How about the random genes? The median score of the remaining 111 random genes was 7 (range 1–13). Still 14/111 gene–disease pairs scored ≥12! That's pretty crazy, and pretty significant, because it highlights how much still needs to be assessed in the world of genomics. And if that's the percentage of randomly discovered actionable genes, then this would suggest that as many as 500 actionable genes could be included in the final list, considering that ≥3,000 single-gene disorders are currently suspected. And that would be pretty big list, big enough to clearly indicate clinical utility of genome sequencing.
The authors’ sage conclusion: "gene–disease pairs having a score of 11 or higher represent the top quintile of actionability." So there you have it folks, now at least we have a starting point of measuring how genes involved in disease could make their way onto the pathogenic but actionable list. After all, that is one of the big things that genome sequencing is all about: to help determine what is present (hopefully nothing pathogenic, but that won't always be the case, we all know that), and what can be done about it if found.
Pretty exciting! You know what else would be pretty exciting? These scoring criteria being modified to determine what clearly constitutes a non-actionable pathogenic gene involved in a disease development. Just because a gene does not meet the threshold of 11, does not necessarily make it non-actionable. It just means that perhaps there is fuzzy evidence towards calling it actionable. Just because something doesn't work, it doesn't mean it is broken. Just because your husband developed a beer gut instead of that promised 6-pack (and at this point you would even settle for a 4-pack, maybe even just a 2-pack), doesn't mean he is not a great person! Right? Right?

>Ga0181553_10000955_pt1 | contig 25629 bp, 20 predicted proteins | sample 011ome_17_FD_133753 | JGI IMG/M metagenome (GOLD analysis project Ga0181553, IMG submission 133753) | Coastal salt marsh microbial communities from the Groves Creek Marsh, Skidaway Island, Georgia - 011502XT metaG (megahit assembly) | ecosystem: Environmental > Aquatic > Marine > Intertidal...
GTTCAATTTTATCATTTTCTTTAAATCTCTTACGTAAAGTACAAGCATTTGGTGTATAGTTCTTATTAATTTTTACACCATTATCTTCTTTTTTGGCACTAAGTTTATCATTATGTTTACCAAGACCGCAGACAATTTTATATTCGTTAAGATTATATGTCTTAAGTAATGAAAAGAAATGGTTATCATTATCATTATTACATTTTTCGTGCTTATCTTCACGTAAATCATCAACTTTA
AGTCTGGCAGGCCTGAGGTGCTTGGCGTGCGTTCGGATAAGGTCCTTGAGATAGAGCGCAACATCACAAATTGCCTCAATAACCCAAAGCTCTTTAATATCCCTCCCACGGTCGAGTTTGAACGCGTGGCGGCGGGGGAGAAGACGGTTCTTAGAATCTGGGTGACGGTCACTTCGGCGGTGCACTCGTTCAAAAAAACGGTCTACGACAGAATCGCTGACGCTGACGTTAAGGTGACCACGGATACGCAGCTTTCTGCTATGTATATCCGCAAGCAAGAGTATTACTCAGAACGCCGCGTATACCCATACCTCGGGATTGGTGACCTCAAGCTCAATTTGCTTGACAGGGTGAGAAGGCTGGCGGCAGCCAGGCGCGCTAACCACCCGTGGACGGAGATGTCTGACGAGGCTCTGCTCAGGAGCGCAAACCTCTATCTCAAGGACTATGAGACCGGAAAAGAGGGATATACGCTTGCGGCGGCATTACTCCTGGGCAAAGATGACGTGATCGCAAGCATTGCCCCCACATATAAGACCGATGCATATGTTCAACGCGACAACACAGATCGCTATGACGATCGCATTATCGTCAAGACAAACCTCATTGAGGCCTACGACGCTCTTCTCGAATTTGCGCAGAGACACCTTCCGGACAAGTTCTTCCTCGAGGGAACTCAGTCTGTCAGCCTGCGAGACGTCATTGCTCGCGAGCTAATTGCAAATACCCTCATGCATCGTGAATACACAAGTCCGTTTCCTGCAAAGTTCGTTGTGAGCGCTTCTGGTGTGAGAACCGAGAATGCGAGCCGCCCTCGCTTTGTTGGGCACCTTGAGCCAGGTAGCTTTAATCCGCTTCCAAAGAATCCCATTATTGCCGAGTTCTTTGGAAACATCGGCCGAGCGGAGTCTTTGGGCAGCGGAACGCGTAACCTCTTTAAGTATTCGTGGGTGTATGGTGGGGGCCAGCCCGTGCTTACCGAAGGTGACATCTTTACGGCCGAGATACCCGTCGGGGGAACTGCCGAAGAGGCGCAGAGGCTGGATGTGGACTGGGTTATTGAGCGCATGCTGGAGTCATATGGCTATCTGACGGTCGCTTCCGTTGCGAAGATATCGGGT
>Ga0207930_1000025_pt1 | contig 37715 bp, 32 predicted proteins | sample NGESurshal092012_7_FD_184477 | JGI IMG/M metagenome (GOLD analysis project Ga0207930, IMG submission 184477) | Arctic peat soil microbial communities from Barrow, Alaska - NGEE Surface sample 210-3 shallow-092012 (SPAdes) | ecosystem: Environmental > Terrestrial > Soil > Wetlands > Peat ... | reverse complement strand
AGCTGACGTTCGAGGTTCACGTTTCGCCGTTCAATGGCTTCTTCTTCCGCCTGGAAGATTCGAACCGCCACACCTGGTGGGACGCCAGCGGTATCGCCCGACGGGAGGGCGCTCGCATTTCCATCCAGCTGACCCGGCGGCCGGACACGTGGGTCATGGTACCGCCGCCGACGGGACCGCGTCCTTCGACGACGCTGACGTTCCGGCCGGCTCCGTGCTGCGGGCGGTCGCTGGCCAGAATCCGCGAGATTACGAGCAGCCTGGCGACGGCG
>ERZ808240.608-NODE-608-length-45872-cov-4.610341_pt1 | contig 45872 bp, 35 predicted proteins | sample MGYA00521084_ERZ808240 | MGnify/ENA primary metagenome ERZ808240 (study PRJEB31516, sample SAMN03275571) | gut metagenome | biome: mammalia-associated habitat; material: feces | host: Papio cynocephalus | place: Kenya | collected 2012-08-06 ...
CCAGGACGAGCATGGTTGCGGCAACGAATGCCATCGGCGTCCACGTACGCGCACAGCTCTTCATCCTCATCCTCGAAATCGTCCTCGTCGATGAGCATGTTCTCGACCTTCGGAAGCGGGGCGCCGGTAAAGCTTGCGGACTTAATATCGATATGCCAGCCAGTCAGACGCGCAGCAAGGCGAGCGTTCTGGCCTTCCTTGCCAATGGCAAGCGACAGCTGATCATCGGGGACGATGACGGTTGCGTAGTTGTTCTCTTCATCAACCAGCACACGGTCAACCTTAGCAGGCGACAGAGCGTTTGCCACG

What would be really exciting is if we had a reverse criteria! Instead of being able to score disease genes, how about scoring disease protective genes, or what I term superhero genes: those that enhance your powers far beyond an ordinary individual in this day and age. That would be pretty sweet to discover in your genome; instead of just wondering if pathogenic information is found, you could wonder if a survival bonus will be found in your genetic cards! ;)
And the final bonus of this story: combining all of the genes assessed in this study that scored 11 or higher revealed a list of 168 genes that could be considered actionable! The data is growing! And so are the incentives to do a DNA check!
Who was my scientific star I mentioned? That was Dr. Jonathan Berg. I actually met him not that long ago at an American Society of Human Genetics conference in Vancouver, and probably made him feel awkward. After all, scientists don't often have groupies. He was presenting data on the studied factors that helped to determine how best to increase the utility of genomic technologies among minorities, which are often disproportionately underrepresented in such studies. This is very important work because ethnic minorities will present their own genetic signatures that need to be understood in the context of medical treatment. I seriously wanted to ask for a photo together but got too embarrassed to ask. Meeting him in person felt cool enough, considering how much I admire the work he oversees (it's actually a group effort of tons of individuals). I was a fan of his work ever since I started studying genomics. So if you don't have your favourite scientist yet, I could suggest a few, and he would be one of them. Probably too soon to produce sports-style cards of our most accomplished scientists, but it's too bad not more attention is paid to individuals who have so much influence in the lives of so many through their dedication to science.
And speaking of dedication, if you enjoy what you read, don’t forget to spread the word. After all, we are a long ways off from getting those world scientist trading cards unless we can talk about science. You would be surprised what a great conversation starter it can be (ok, maybe don’t bring this stuff up right away if you are on a date). Sharing this work will help to accomplish this goal too. And if you have burning questions on where, why and which genome to sequence for yourself, we are always here to help too. Have a great genome!
This article has been produced by Merogenomics Inc. and edited by Kerri Bryant. Reproduction and reuse of any portion of this content requires Merogenomics Inc. permission and source acknowledgment. It is your responsibility to obtain additional permissions from the third party owners that might be cited by Merogenomics Inc. Merogenomics Inc. disclaims any responsibility for any use you make of content owned by third parties without their permission.